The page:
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Montana Drought Monitor map for April 13, 2021 shows around 60% of Montana facing drought conditions.
Deborah Bathke / National Drought Mitigation Center

Montana Gov. Greg Gianforte’s office Monday released this year’s state Water and Supply and Drought Outlook report. Over 60 percent of Montana is facing drought conditions.

Montana Streamflow Forecast as of March 05, 2021.
Natural Resources Conservation Service https://www.nrcs.usda.gov/wps/portal/nrcs/mt/snow/products/water+supply/monthly+conditions+overview/b0b3eb58-1a59-427a-b4cd-c34a63d1200f/

Montana’s snowfall last month increased the likelihood of near- to slightly above-normal spring and summer streamflows.

February is typically one of Montana’s drier months, but Lucas Zukiewicz says this February may wind up being one of those rare and fortunate exceptions.

Screen capture from a National Weather Service video showing wind blowing snow off of Point Six mountain near Missoula at 10:30 a.m., January 13, 2021.
National Weather Service

Powerful winds whipped across the state Wednesday toppling trees, power poles and knocking out electricity to thousands of Montanans.

Anyone hiking Wednesday morning on Missoula’s Mount Sentinel, just east of the University of Montana got a lot more fresh air than they bargained for. 

USDA / NMDC

Meteorologists last fall said Montana could be in store for a particularly cold and snowy La Niña winter. By late October, cold temperatures and record snowfall shattered regional records — but that wintery weather quickly gave way to much drier and mild conditions.

So what has happened to our winter, and what’s next?

'Field Notes:' How 'Moon Dogs' Are Made

Dec 29, 2020
A lunar halo, or moon dog. Ruka, Finland
Timo Newton-Syms (CC-BY-SA-2)

Moon dogs have many names: lunar halos, moon rings, or winter rings. Their scientific name is “paraselenae” and they are made visible by a combination of specific circumstances.

La Niña wintertime pattern.
NOAA

Fall weather didn't last long in Montana. Cold temperature and snowfall records have been shattered region-wide over the past couple of weeks.

Missoula broke a 47-year-old record this month. According to the National Weather Service, almost 19 inches of snow fell between October 1 and November 11. That’s about five inches more than during the same time in 1973.

Bitterly cold temperatures will combine with blustery east to northeast winds this weekend to create the potential for several very cold mornings with potentially dangerous wind chill values, especially for locations closest to the Continental Divide.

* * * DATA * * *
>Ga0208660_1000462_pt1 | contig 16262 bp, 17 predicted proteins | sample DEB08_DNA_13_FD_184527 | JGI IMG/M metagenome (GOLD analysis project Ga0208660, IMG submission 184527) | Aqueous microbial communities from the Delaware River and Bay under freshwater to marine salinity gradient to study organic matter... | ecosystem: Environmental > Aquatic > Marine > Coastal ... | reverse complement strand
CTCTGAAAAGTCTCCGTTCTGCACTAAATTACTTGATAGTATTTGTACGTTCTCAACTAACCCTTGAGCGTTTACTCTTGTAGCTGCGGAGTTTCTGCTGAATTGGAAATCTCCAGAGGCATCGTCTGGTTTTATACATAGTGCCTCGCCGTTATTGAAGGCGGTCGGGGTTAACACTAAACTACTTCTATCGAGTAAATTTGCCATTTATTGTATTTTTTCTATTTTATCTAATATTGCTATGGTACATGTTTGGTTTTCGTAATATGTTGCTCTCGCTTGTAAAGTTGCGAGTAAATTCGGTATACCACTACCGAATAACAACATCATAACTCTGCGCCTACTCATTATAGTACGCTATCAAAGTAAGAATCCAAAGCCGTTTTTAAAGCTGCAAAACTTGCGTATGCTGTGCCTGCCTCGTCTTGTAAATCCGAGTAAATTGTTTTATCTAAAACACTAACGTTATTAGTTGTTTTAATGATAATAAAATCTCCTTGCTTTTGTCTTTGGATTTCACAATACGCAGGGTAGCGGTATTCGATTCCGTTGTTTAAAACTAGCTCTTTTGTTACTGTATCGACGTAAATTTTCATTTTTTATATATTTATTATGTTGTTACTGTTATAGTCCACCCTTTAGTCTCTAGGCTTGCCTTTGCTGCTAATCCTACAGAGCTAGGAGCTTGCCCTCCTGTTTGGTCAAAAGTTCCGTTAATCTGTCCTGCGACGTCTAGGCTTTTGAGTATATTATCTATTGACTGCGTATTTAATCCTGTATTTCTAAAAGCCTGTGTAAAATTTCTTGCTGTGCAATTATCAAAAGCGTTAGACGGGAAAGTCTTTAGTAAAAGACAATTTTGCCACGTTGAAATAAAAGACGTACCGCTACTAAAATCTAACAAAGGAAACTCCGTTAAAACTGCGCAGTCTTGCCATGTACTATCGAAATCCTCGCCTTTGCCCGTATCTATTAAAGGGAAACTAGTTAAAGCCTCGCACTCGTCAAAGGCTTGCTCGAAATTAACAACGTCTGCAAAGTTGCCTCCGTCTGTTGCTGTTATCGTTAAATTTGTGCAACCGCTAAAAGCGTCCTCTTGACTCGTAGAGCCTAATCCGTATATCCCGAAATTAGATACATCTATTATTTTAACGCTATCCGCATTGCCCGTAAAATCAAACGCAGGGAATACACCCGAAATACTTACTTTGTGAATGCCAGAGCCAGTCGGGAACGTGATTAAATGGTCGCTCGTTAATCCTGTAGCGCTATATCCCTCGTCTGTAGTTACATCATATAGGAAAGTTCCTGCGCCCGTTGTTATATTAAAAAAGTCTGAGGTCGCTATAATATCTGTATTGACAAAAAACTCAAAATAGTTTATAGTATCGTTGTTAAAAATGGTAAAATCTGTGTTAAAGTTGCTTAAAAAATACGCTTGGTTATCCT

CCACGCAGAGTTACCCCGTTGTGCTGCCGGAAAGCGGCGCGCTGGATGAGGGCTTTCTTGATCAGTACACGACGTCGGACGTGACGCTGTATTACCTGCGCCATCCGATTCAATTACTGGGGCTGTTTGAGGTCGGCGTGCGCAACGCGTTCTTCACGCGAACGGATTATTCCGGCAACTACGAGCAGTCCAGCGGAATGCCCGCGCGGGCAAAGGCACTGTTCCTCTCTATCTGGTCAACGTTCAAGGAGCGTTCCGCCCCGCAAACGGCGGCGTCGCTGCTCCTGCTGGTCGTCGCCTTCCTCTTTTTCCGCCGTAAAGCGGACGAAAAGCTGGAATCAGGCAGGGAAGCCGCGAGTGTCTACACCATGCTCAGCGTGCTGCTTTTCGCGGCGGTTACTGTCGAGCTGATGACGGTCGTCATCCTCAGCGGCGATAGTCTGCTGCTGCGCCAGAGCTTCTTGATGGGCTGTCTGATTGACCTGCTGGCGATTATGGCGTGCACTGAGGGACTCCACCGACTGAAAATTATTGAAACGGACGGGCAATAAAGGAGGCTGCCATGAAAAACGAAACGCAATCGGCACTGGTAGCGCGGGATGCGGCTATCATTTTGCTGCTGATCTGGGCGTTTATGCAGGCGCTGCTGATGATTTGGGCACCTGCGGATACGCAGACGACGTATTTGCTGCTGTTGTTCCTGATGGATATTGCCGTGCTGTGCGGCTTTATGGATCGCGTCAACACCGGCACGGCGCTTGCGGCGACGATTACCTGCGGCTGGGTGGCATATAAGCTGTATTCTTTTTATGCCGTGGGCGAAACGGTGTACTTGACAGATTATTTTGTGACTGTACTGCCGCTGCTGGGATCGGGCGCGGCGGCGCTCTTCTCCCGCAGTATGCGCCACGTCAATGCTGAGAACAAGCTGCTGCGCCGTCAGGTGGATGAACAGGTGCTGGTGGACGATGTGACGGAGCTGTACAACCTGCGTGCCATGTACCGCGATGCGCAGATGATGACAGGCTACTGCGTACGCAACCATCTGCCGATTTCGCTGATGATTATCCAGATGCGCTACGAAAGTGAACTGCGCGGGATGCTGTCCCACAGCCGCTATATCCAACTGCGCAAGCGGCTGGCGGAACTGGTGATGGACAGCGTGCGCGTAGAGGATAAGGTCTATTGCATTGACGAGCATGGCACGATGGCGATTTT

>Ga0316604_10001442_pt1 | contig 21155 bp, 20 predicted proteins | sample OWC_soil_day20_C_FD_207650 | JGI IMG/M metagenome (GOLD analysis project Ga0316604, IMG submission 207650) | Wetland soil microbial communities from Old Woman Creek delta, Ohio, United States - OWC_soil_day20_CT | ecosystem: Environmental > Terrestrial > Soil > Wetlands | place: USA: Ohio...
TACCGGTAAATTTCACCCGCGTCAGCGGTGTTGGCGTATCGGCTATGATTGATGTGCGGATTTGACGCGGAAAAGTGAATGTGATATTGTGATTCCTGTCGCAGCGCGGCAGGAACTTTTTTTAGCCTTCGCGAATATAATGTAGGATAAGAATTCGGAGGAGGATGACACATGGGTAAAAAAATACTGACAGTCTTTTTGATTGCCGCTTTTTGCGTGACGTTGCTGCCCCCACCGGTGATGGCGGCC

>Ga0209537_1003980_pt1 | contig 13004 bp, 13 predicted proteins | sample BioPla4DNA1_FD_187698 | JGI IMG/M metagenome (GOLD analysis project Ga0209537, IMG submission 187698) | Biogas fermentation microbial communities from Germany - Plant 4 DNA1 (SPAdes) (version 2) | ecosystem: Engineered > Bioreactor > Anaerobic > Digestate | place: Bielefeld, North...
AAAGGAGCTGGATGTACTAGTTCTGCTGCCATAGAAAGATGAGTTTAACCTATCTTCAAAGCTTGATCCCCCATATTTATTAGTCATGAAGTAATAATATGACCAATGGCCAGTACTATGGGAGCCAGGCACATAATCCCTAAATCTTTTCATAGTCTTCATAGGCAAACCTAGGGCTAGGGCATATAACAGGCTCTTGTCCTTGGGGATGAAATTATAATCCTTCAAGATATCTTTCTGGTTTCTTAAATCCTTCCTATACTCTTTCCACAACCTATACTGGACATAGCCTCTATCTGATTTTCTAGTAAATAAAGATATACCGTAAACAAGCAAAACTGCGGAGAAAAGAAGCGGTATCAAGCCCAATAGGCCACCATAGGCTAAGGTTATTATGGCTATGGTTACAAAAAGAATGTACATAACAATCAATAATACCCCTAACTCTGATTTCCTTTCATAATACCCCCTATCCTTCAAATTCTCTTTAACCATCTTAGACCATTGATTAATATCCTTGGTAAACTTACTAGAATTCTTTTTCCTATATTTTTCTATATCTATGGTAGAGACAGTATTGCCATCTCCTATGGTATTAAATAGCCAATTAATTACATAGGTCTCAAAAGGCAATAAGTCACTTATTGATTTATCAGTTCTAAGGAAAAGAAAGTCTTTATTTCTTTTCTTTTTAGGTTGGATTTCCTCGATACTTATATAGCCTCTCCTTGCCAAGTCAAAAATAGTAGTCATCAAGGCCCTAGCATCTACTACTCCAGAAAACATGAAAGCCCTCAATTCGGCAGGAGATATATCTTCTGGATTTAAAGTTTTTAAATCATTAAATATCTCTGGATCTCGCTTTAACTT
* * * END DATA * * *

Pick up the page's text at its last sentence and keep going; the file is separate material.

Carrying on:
National Weather Service Missoula

Montana is about to get a blast of wintery weather the likes of which have never been recorded in mid-October. Forecasters say the powerful storm could have a major impact on early weekend travel and eventually usher bitterly cold Arctic air into the region by Sunday morning.

After near record-breaking heat this weekend, a significant cold front will bring a dramatic change to much colder, near record-breaking cold on Monday and Tuesday.
National Weather Service Missoula

The state is bracing for yet another round of dangerous wildland fire conditions Saturday, which will soon be followed by unseasonably cool temperatures.

National Weather Service Meteorologist Corby Dickerson says the weekend weather forecast is "gonna be a tale of two different weather patterns."

There was little new to report on Montana fires today. Most of the large fires in the state showed little growth as crews worked to take advantage of milder weather conditions to strengthen containment lines and mop up hotspots.

But don't let your guard down, because fire season isn't over yet. That relatively mild weather is expected to change this weekend. Much of western and central Montana is under a Red Flag order for Saturday, meaning an imminent critical fire weather pattern is occurring.

A wildfire that has blackened the base of Mount Sentinel east of the University of Montana is now 75 percent contained, according to a 9 p.m. update from UM.

The fire is burning east of Pioneer Court along the hill’s southern edge. At least two helicopters were dumping buckets of water on the blaze. The fire's growth is stalled out for now, according to the Missoula fire chief.

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